Consider simple shapes like rectangles. Does your client want something really unique? Try a geodesic dome. Patented in 1951, it is considered to be one of the most efficient building systems today. “A sphere,” says Timberline Manufacturing Inc., “represents the smallest amount of material surface area needed to enclose a given volume of space.”
Keep an open floor plan.
Since you’re designing a single family home, build on the idea of togetherness. Fewer barriers mean a more open, shared atmosphere, which helps nurture closer ties. Family members could be in different parts of the house and still easily see and speak to each other.
Fewer walls also mean less material to be bought. The layout becomes simple, which makes construction faster.
Last but not the least, an open floor plan increases perceived space. That is, it creates the illusion that the space is bigger. When a space feels bigger, you can actually build smaller! Nice virtuous circle there, don’t you think?
Be smart about materials.
We get it: Everyone wants the showroom-worthy kitchen. We all want our living rooms deserving of Architectural Digest front covers.
That doesn’t mean you have to go out and purchase mahogany or teak from the top, brand-name suppliers. There are plenty of warehouse wholesalers who can supply you with good-quality wood that won’t break the bank.
If your client is particularly environment-conscious, and your designer already knows a supplier or two, recycled materials could be the way to go. In this case, architectural salvage centers could be your new best friends.
There are two other smart things you can do for yourself: Keep track of materials you want to use again in future projects, and keep track of your best, most reliable suppliers.
Fohlio’s library feature lists every single product your firm has ever used. This way, you never have to Google again — just use the search function. All the details are also going to be there, so you don’t have to spec it out again.
The “Contacts” section of your dashboard is where you can keep a list of all your suppliers, complete with all their information.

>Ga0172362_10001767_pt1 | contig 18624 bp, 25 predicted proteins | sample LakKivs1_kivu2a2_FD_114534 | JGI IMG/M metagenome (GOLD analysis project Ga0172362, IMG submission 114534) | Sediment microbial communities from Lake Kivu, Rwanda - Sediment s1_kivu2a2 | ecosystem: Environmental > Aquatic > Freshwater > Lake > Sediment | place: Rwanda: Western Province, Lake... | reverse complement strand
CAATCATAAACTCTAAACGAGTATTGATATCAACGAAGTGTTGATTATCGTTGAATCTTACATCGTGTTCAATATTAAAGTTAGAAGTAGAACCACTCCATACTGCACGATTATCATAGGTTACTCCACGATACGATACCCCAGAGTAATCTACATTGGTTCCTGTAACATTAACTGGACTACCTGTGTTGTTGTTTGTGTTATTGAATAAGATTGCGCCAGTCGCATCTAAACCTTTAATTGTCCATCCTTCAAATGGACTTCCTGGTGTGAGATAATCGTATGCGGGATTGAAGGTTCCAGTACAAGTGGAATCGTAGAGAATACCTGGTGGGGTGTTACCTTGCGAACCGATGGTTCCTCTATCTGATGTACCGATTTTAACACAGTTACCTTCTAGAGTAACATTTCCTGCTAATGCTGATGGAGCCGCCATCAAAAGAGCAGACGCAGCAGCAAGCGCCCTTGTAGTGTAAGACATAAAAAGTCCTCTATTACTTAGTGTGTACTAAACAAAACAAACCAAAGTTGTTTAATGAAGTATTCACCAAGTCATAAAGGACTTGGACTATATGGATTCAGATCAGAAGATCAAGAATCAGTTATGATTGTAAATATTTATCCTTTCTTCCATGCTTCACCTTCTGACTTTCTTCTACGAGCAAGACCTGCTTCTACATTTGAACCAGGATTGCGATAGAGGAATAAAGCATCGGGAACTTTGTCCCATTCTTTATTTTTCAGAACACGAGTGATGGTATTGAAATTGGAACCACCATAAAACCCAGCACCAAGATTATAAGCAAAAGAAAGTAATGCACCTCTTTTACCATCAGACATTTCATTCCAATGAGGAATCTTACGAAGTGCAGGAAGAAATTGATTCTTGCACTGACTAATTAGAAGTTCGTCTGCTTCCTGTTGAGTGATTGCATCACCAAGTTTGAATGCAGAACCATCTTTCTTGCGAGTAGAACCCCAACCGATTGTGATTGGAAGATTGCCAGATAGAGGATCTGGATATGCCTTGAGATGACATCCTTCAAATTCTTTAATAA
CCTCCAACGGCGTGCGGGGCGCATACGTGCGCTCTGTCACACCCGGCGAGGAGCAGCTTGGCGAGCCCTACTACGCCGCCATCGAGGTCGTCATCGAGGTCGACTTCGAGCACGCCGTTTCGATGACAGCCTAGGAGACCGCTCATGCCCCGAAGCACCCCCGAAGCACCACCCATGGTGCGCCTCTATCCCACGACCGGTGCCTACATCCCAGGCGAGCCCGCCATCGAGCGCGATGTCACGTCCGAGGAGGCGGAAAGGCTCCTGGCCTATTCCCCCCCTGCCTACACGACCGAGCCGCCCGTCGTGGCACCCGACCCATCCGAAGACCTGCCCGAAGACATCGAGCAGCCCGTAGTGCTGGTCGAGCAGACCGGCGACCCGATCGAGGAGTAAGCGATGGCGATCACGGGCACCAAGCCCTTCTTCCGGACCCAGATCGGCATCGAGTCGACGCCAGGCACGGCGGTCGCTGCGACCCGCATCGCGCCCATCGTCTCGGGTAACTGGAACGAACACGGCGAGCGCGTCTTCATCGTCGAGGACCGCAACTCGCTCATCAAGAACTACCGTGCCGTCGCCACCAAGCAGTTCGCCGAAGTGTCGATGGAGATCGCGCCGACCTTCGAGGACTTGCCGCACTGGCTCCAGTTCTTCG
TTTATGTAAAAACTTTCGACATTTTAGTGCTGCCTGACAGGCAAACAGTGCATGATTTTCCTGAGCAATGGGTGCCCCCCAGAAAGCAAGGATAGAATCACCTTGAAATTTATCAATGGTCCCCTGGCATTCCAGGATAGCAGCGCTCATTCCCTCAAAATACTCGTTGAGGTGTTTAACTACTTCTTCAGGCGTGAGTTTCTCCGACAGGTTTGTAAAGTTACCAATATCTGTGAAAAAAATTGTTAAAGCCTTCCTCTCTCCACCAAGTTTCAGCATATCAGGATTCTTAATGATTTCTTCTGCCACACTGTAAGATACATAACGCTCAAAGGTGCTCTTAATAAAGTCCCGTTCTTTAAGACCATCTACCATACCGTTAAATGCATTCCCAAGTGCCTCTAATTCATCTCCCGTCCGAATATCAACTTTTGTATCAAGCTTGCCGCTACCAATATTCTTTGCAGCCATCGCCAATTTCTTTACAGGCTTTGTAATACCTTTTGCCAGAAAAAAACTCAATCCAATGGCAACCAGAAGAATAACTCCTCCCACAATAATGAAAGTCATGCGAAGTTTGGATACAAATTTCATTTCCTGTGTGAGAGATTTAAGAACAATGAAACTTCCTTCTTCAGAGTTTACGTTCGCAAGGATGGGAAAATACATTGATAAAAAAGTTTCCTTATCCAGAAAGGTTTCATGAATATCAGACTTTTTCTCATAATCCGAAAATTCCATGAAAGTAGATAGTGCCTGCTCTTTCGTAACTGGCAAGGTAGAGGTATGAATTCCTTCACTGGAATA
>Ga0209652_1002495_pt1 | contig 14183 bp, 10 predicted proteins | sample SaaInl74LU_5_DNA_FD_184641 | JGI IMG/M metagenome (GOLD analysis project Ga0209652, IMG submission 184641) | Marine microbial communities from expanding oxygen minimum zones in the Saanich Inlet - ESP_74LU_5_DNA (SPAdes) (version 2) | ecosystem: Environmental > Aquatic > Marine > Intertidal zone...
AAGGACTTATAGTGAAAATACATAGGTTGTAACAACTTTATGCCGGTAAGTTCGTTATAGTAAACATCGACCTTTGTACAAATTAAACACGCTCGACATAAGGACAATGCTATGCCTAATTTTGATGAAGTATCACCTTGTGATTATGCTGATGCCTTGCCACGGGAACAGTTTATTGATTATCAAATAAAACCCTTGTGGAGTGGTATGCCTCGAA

Invest in quality and energy efficiency.
This is the one area where you shouldn’t clients scrimp, all the more so because maintenance costs down the line are easy to overlook. Plumbing, electrical, and HVAC systems need to be durable. Not only will replacing them be expensive, but imagine how much collateral damage floods could cause if pipes break.
Go for solar panels if they can afford it; the current prices are now much less expensive. Get proper insulation so your client’s energy bills are kept low — they’ll thank you for it.
Keep it Code-Compliant.
It seems obvious, but you’ll be surprised at the number of houses that aren’t exactly up to code. Not only do they keep you out of trouble, they protect your reputation as well (you don’t want to be known as the contractor that builds sloppy homes).
Up.Codes makes it easy to search relevant chapters across different code publications. Collaboration is also a breeze, because research is structured around your project.
Do you have any tips for building a cost-efficient and energy-efficient single family home? How do you keep building costs low? Tell us in the comments below!
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Featured image: single family home by Scandinavian firm Tham & Videgård Arkitekter.